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Space probe, planet, and sun .

  1. Dec 5, 2003 #1
    Space probe, planet, and sun.....

    Correcting test again, and I don't know where to start on this problem:


    A space prob lies along a line between a planet and the sun so that the sun's gravitational pull on the probe balances the planets pull. The distance of the probe from the planet is 1.0 x 10^11m. The distance between the planet and the sun is 1.5 x10^12m. Find the mass of the planet. Mass of the sun = 2x10^30kg.


    I got 0/15 on this problem so nothing I put down was right....help???
     
  2. jcsd
  3. Dec 5, 2003 #2
    Start with:

    what is the equation for the gravitational force between two objects?

    Fg = ???
     
  4. Dec 5, 2003 #3
    F1,2=[(G *m1*m2)/(r1,2^2)]*r1,2

    That's what it says in my book, it looks weird when you type it.

    But I tried this problem another way, and tell me what you think:

    I used t^2=Cr^3 compared to the earth to get the period of the planet which I got was 6.53x10^15.

    Then I used that in the eq:
    T^2=(4*pie^2)/(G*Mp)*r^3
    6.53x10^15m^2=(39.5)/(6.67x10^-11*Mp)*1.5x10^12m^3
    and I got the mass to be 4.69x10^16 kg

    Is this completely off??[?]
     
  5. Dec 5, 2003 #4
    Yes, it's completely off. The M in that equation (Kepler's Third Law) is MS, not MP. It's the mass of the sun. You can't use that equation to find the mass of the planet.

    But, back to the other equation, the last r1,2 that you see there has a little ^ on top of it, right? That is a unit vector to indicate the direction of the force. It has no effect on the magnitude of the force, which is all we're concerned with here (because here we know that the two forces act along the same line, in opposite directions).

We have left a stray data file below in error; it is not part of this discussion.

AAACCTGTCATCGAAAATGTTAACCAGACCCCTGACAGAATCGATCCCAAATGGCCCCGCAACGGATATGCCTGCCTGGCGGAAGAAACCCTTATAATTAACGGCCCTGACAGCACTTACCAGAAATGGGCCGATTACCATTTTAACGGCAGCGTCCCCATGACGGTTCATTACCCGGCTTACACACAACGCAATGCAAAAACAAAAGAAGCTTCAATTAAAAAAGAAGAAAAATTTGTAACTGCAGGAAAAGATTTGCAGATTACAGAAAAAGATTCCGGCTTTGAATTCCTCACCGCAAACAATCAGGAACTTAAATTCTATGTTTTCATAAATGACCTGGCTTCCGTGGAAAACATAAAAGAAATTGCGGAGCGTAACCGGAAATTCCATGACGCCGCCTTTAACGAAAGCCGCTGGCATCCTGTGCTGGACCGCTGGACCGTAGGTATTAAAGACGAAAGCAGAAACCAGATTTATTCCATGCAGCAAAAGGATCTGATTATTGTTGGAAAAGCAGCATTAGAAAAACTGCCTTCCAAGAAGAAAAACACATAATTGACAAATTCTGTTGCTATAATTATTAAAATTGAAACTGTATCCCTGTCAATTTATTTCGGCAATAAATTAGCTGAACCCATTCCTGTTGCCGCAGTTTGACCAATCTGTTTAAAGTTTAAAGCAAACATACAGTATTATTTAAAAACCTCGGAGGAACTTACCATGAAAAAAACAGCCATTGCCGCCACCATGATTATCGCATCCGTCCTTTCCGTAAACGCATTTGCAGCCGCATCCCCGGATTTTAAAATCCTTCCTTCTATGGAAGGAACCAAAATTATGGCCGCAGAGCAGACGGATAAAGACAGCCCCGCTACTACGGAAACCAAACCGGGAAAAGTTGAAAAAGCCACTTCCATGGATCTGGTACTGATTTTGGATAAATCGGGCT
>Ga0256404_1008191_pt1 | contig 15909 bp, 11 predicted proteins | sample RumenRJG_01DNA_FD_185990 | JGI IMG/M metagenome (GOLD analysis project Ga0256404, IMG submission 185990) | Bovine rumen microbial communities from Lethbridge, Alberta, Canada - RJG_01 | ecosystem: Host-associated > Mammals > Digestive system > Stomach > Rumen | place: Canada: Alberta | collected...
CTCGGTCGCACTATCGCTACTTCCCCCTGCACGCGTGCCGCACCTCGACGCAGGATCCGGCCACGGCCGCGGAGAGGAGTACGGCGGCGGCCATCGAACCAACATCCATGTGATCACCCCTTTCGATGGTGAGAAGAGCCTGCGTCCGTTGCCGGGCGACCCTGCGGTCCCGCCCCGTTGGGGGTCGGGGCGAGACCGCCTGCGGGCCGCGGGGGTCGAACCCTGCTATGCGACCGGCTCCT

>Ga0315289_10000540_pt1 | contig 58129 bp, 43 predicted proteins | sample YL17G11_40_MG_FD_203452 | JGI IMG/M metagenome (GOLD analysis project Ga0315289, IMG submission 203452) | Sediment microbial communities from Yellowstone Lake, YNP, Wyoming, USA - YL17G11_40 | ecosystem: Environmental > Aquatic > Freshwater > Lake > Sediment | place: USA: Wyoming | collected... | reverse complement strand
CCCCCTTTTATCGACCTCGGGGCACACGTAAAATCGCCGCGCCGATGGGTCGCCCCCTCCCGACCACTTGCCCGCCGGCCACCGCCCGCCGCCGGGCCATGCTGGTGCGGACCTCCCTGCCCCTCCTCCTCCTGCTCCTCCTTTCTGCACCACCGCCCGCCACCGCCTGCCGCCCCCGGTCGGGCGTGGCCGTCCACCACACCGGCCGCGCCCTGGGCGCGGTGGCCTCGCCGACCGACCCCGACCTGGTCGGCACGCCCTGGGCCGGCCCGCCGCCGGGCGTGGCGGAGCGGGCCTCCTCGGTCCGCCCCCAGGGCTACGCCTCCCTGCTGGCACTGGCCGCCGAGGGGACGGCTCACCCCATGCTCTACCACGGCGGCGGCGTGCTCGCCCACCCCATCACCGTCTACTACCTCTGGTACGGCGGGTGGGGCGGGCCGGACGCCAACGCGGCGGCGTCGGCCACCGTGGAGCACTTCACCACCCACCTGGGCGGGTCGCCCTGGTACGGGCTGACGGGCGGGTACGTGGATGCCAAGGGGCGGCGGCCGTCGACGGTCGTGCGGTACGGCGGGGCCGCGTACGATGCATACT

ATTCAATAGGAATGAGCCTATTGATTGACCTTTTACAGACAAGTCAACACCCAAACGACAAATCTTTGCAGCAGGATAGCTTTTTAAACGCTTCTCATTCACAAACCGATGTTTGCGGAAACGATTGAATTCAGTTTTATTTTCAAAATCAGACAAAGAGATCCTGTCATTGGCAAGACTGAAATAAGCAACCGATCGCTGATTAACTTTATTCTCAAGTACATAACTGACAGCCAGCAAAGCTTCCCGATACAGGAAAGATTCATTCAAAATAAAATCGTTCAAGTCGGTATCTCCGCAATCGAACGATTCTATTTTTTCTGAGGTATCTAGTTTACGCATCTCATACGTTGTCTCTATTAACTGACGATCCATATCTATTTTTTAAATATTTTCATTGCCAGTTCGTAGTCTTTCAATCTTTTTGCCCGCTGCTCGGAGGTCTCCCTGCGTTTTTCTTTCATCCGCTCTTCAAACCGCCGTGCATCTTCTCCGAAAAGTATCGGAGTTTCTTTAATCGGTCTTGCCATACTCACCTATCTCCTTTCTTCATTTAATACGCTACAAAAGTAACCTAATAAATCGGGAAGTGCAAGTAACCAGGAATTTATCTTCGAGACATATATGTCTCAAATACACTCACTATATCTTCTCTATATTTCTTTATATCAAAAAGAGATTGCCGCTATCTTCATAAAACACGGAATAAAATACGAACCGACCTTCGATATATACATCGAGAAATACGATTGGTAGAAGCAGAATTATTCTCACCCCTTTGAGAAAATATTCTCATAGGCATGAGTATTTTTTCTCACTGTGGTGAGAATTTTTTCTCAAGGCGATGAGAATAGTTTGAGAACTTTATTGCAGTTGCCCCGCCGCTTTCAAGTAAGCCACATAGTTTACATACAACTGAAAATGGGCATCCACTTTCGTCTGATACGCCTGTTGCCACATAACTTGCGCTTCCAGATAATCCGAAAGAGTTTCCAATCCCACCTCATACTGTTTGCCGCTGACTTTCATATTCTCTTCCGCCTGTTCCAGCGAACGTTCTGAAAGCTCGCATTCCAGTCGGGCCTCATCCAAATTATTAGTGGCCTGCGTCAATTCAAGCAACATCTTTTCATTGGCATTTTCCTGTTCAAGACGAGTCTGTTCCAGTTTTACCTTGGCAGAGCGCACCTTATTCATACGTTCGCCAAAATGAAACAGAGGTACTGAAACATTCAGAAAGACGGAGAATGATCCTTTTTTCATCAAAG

So, leave off that last r.

    Now
    1. call the planet X, so it's mass is MX, and the distance from the sun to the planet is rSX and the distance from the planet to the probe is rXp. And let's call the mass of the probe Mp.

    2. You know that FSp = FXp

    3. Find rSp

    4. Can you set up an equation for the two forces using
    F = GM1M2/(r122)?
     
  6. Dec 5, 2003 #5
    By the way, do you realize that r1,2 in the gravitational force equation is just the distance between the two objects?

    (In other words, it is not the radius of the objects' orbits around the sun, which is what Kepler's equation is all about.)
     
  7. Dec 5, 2003 #6
    I must really be dense, I've been looking at this screen for 15 min, I still don't get it. :frown:
     
  8. Dec 5, 2003 #7

    Doc Al

    User Avatar

    Staff: Mentor

    The force of the sun on the probe equals the force of the planet on the probe. In other words (calling the Sun 1, the planet 2, and the probe 3):

    F13 = F23

    Now write what each force is using the gravity law:

    FAB = G MAMB/(RAB)2

    When you plug this into the first equation, G and M3 will cancel. You have the distances and the mass of the sun. The only variable left will be M2; solve for it.

    Does this help at all?
     
  9. Dec 6, 2003 #8
    Okay, this is what I got, and I hope it's right:

    F(13)=F(23)

    GM1M3/(R13^2)=GM2M3/(R23^2)

    M1/(R13^2)=M2/(R23^2)

    2x10^30/(1.4x10^12^2)=M2/(1.0x10^11^2)
    M2= 1.02x10^28

    Was it okay to assume the distance from the probe to the sun is the distance from the planet to the sun- the distance from planet to probe???
     
  10. Dec 6, 2003 #9

    Doc Al

    User Avatar

    Staff: Mentor

    Yep.
    Of course. I wouldn't call that an assumption; it's a given since they're all in a straight line.
     
  11. Dec 6, 2003 #10
    Thank you so much...you're a life saver...
     
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